Fourteen-time X Games gold medalist Dave Mirra wasn't just a BMX icon; he virtually defined his sport, winning championships, setting records, and blazing trails both literal and figurative throughout his era. He was a two-time Olympian, taking home a silver medal in the 1996 games in Atlanta, and he was even a television personality; after landing a double backflip for the first time ever on a 2002 episode of MTV's "True Life," the network enlisted him to host the reality series "Real World/Road Rules Challenge" from 2004 to 2005. He was simply a giant of extreme sports — but behind the scenes, he was quietly struggling with a terrible health issue.

Mirra suffered a fractured skull in a car accident at the tender age of 19, and this — combined with the many concussions he sustained over the course of his BMX career — is thought to have contributed to his CTE, a degenerative brain disorder common to football players, per the Mayo Clinic. The diagnosis was confirmed after Mirra's death; in 2016, at the age of 41, Mirra died by suicide after years of dealing with depression and memory loss due to his condition.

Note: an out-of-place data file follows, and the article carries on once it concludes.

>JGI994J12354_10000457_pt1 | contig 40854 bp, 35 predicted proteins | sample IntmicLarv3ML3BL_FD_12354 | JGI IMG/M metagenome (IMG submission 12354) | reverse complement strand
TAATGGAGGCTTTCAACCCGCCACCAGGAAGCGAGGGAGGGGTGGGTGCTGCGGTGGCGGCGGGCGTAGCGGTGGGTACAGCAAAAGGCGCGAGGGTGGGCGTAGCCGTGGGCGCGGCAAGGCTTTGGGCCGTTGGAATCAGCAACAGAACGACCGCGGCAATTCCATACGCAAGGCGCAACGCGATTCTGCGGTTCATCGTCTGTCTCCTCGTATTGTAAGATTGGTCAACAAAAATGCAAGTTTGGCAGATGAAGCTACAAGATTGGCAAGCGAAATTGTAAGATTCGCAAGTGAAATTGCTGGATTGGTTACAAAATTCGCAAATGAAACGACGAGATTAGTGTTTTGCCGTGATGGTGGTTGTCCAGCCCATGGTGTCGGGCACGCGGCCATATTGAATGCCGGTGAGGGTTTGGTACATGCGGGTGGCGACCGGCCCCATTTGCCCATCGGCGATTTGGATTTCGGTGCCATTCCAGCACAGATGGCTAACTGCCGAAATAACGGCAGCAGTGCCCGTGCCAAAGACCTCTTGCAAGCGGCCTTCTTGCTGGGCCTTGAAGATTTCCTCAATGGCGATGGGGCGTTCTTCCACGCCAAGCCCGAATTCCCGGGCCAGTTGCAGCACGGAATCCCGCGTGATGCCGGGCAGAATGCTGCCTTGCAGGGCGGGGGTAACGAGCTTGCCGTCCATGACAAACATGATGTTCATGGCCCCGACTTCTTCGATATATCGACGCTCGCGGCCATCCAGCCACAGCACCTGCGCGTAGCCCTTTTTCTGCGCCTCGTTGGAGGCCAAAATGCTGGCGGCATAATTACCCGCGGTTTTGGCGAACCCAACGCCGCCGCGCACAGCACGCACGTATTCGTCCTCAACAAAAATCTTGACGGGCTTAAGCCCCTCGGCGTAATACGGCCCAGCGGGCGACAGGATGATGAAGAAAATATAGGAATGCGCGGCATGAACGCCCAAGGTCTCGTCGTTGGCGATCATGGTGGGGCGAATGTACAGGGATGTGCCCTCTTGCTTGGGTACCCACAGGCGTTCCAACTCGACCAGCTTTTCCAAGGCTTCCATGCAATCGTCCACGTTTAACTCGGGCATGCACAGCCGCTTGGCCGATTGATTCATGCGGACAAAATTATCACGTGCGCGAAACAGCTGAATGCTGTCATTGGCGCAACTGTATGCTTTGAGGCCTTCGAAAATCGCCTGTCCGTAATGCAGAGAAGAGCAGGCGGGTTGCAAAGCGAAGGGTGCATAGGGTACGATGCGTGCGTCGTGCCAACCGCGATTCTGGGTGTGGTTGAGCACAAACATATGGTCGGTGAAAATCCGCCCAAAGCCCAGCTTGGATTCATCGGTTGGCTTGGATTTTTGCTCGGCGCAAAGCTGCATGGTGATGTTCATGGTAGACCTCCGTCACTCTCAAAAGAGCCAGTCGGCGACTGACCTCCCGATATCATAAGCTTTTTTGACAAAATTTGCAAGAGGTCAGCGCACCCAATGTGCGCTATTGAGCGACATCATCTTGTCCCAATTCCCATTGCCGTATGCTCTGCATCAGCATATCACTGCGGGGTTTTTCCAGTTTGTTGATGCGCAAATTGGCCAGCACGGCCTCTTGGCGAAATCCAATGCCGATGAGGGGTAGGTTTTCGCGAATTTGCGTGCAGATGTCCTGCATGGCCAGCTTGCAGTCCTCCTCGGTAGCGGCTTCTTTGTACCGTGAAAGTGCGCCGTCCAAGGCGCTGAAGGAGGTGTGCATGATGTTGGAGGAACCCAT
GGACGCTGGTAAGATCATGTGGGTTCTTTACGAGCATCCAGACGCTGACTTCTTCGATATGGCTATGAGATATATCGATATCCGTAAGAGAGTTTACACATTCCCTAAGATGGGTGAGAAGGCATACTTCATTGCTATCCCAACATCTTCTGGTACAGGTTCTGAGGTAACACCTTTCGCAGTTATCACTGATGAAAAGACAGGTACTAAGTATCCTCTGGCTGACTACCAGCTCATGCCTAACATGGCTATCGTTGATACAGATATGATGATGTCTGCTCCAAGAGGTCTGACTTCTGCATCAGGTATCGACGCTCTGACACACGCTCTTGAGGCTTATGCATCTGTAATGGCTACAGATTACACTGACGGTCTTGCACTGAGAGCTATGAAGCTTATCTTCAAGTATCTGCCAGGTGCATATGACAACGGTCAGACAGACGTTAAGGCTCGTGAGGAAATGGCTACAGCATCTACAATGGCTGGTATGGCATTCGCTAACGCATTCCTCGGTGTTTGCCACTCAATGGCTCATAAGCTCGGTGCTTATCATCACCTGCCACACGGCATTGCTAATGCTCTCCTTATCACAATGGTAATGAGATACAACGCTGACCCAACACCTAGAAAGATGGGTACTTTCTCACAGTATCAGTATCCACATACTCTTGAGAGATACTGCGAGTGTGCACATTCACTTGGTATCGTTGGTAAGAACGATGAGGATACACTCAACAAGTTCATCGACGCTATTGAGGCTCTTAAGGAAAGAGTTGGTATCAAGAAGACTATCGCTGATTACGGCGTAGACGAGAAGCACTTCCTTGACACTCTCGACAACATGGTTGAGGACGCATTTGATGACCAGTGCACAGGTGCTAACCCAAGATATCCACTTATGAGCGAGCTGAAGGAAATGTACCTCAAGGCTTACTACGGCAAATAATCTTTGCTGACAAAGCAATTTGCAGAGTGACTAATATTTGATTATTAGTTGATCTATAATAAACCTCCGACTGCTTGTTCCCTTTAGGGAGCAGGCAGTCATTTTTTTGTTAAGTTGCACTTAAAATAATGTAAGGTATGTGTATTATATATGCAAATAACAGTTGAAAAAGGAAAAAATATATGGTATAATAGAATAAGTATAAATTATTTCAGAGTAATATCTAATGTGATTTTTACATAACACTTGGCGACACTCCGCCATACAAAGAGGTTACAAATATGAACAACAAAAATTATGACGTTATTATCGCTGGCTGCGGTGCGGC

If you or anyone you know is having suicidal thoughts, please call the National Suicide Prevention Lifeline​ by dialing 988 or by calling 1-800-273-TALK (8255)​.

Kyle Smaine

South Lake Tahoe's Kyle Smaine was seemingly born in a halfpipe, and whether on skis or a snowboard, he attacked them fearlessly. An X Games regular during his career, Smaine was the owner of a gold medal, which he took home after winning the halfpipe event at the FIS Freestyle Ski and Snowboarding World Championships in 2015. 

In 2023, 31-year-old Smaine was in Japan, taking action shots for a tourism campaign, when disaster struck in the form of every skier's worst nightmare: an avalanche. During a free ski with fellow pro skier Adam Ü after the day's shooting had concluded, an Austrian skier who had hooked up with the pair triggered the slide.

Speaking with Mountain Gazette, Ü said, "We had no camera gear with us. We were going out for fun ... We heard the crack. We realized it [was] a big one. We started running and then we got hit." Ü was buried several feet deep for about 25 minutes before rescuers responded, and somehow walked away unscathed; Smaine was not so lucky. He, along with the skier who had triggered the avalanche, died at the scene. 

Jeremy Lusk